Even if MSNBC refuses to acknowledge it to itself, the general understanding among Americans includes a healthy skepticism about the news media. Instead of being spoon-fed the headlines and told what to believe on a nightly basis by Walter Cronkite four decades ago, viewers can now pick and choose for themselves what to believe among several different, ideologically-opposing outlets. This skepticism and variety breeds a more politically-sophisticated audience.

Though it seems counter-intuitive, institutionalized bias when all sides are readily available makes reporting more credible, not less.  Viewers now understand where the reporters are positioned politically instead of having to guess or read into their words or the number of positive and negative news stories the channel runs about a particular candidate. Just as the establishment of political parties in the US institutionalized political dissent in the 1790s and early 1800s, the polarization of media into two or three camps provides a permanent set of opposing opinions in the news. Cable news now provides ready-access to opposing opinions of ongoing new stories as never before.

MSNBC's left turn means American news has come full circle. At the end of the 18th century, newspapers routinely provided partisan coverage of the Federalist or Republican side and engaged in vicious personal attacks and character assassination on a regular basis. Alexander Hamilton did not start the New York  Post solely to provide the news that's fit to print, but also to manufacture a cudgel to beat his political opponents into oblivion.

Somehow Americans at the time were able to digest the news and make rational decisions about their country. Today, as the cable news business evolves toward ideologically diverse outlets, the outcome will be the same: a better informed America.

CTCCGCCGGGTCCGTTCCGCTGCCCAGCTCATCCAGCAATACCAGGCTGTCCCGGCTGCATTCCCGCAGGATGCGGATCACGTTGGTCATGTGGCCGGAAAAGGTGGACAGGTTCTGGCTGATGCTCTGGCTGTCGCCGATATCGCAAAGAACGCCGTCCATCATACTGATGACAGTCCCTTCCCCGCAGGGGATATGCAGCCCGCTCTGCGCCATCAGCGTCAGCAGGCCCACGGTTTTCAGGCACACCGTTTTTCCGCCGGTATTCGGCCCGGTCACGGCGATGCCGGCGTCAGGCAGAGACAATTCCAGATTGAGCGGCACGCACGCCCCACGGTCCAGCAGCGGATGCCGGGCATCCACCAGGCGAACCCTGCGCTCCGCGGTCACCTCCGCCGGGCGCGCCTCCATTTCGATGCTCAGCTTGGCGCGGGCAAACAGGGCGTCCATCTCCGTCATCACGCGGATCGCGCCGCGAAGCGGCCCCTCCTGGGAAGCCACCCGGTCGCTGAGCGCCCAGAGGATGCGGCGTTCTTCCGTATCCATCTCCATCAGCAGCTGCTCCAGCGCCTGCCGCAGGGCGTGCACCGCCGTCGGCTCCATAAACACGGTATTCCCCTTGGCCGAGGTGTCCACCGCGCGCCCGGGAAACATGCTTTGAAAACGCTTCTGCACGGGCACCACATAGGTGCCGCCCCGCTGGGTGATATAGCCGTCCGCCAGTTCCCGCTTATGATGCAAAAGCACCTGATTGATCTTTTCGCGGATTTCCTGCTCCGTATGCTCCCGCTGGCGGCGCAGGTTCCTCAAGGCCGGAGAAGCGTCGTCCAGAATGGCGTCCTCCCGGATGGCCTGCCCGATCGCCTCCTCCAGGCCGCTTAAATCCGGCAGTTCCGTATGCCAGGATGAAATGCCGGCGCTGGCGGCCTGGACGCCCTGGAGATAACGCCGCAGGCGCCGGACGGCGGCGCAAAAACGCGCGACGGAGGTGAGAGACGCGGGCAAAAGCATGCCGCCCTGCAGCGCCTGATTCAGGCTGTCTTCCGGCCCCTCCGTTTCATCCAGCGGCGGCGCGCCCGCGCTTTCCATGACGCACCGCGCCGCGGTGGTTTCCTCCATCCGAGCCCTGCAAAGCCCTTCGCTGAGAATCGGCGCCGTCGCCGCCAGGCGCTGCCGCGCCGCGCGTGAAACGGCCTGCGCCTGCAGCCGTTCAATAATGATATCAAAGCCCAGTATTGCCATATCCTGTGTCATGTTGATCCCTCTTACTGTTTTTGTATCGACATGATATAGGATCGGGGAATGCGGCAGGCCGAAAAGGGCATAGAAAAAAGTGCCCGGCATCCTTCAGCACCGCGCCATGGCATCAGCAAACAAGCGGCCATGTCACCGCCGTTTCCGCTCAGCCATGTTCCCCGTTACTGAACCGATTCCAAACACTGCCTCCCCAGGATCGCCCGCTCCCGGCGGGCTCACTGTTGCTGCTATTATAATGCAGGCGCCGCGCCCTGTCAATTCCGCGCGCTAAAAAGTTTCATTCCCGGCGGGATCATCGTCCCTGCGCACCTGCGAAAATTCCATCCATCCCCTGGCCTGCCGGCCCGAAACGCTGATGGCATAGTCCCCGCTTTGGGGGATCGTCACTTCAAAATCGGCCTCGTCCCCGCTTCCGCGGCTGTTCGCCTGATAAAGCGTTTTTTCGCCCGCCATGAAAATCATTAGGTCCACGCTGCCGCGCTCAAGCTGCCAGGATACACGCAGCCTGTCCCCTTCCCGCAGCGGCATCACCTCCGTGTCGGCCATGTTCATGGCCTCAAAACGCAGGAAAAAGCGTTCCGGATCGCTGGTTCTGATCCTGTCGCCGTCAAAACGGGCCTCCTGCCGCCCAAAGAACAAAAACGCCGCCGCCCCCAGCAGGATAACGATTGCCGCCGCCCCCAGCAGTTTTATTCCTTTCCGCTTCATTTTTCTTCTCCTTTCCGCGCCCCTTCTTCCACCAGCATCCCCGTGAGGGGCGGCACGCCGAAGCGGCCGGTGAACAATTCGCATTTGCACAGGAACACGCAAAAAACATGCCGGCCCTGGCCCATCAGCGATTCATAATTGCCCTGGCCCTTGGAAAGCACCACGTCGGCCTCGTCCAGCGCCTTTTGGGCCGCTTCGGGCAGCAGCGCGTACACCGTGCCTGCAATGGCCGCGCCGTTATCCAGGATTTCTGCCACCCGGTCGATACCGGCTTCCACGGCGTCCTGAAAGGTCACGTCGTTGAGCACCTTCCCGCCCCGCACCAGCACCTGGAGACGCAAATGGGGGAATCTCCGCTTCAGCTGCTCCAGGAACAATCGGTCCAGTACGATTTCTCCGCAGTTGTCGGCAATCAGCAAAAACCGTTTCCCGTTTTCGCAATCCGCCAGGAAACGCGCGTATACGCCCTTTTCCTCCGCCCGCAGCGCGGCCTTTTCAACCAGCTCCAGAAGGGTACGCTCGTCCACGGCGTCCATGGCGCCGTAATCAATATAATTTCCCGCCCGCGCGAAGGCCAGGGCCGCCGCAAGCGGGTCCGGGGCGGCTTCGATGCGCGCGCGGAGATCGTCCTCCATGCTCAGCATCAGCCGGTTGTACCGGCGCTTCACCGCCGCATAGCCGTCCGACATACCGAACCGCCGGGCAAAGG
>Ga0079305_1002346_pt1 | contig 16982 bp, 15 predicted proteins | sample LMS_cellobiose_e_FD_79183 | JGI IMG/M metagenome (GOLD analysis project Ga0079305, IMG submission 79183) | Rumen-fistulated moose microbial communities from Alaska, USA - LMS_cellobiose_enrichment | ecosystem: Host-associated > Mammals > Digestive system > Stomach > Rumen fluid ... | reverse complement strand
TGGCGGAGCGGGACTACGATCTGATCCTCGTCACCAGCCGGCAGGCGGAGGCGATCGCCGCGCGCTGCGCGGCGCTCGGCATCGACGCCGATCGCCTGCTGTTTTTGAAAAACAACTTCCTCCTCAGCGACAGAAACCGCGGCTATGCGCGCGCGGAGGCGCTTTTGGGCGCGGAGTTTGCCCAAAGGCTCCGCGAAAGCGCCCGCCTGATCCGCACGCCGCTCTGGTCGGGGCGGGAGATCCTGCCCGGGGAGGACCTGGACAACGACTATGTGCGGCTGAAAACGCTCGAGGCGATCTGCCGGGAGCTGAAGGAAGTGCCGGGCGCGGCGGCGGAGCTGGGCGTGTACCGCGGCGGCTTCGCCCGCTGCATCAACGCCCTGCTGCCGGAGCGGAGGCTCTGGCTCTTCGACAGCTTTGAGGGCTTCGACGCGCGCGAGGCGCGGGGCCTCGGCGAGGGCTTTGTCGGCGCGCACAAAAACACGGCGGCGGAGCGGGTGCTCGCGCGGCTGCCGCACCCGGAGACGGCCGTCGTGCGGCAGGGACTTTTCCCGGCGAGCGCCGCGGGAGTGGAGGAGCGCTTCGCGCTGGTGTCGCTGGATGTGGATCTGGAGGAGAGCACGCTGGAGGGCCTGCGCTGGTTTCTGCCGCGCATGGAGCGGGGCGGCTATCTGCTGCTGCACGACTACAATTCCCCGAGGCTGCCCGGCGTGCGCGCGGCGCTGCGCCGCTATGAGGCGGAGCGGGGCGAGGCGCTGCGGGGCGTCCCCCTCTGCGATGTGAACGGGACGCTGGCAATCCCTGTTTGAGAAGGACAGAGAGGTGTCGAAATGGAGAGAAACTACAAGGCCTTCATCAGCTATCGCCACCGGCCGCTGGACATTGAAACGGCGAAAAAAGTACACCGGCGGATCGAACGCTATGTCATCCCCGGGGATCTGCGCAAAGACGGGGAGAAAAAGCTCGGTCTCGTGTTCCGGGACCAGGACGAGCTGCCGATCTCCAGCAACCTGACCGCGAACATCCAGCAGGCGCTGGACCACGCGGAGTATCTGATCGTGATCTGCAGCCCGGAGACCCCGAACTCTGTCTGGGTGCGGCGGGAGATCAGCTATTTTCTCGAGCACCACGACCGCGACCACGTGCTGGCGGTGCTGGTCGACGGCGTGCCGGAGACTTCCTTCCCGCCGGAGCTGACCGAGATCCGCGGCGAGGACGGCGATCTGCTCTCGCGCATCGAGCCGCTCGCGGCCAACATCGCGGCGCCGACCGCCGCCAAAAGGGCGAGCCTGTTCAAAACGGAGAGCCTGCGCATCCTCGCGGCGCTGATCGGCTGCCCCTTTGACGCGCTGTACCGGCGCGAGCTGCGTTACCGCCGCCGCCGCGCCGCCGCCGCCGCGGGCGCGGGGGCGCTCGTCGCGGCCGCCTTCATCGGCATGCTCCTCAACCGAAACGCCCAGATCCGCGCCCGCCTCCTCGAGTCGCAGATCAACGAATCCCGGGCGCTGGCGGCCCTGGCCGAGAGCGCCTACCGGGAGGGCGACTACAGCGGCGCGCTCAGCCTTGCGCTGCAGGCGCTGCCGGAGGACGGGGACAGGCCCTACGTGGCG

MSNBC has swung sharply to the left and that's a good thing. For the network itself, for the American left, and for conservatives and centrists too.

The weeks since the Democratic convention have provided the clearest-yet evidence of the maturation of cable news into separate ideological camps. Most visibly, the Sept 8th replacement of Dan Abrams with Rachel Maddow positions MSNBC as the hardcore-liberal alternative to a moderately liberal CNN and a more conservative Fox News.  Rachel Maddow, who will also continue her program on the Air America radio network, is an outspoken leftist, a significant departure from the conventional, lukewarm liberalism Abrams brought to the table.

Contrary to popular belief on the right, MSNBC's surge left is an example of market forces at play rather than of a liberal conspiracy to manipulate the American electorate. MSNBC was baffled at first by the ratings success of Keith Olbermann's show "The Countdown", an hour-long harangue that combines all of the monotony, vanity and pontification of a Fidel Castro speech with the clean lines, bright lights and prescription-strength hair gel of 21st-century cable news. The centerpiece of the show is its namesake, a "countdown" of steaming heaps of distilled liberalism, whose suffocating odor hastens the viewer to question whether the countdown ends at zero or one, the answer to which is then evaluated in the viewer's mind against the time it takes to locate a rope. 

The success of "The Countdown" led MSNBC to understand the audience demand for a full-blown liberal news channel that promised Bush-bashing coverage 24-hours a day.  Moreover, after more than a decade of ratings humiliation, MSNBC's leaders were more than willing to exchange the veneer of impartiality for a shot at higher viewership and its concomitant advertising dollars.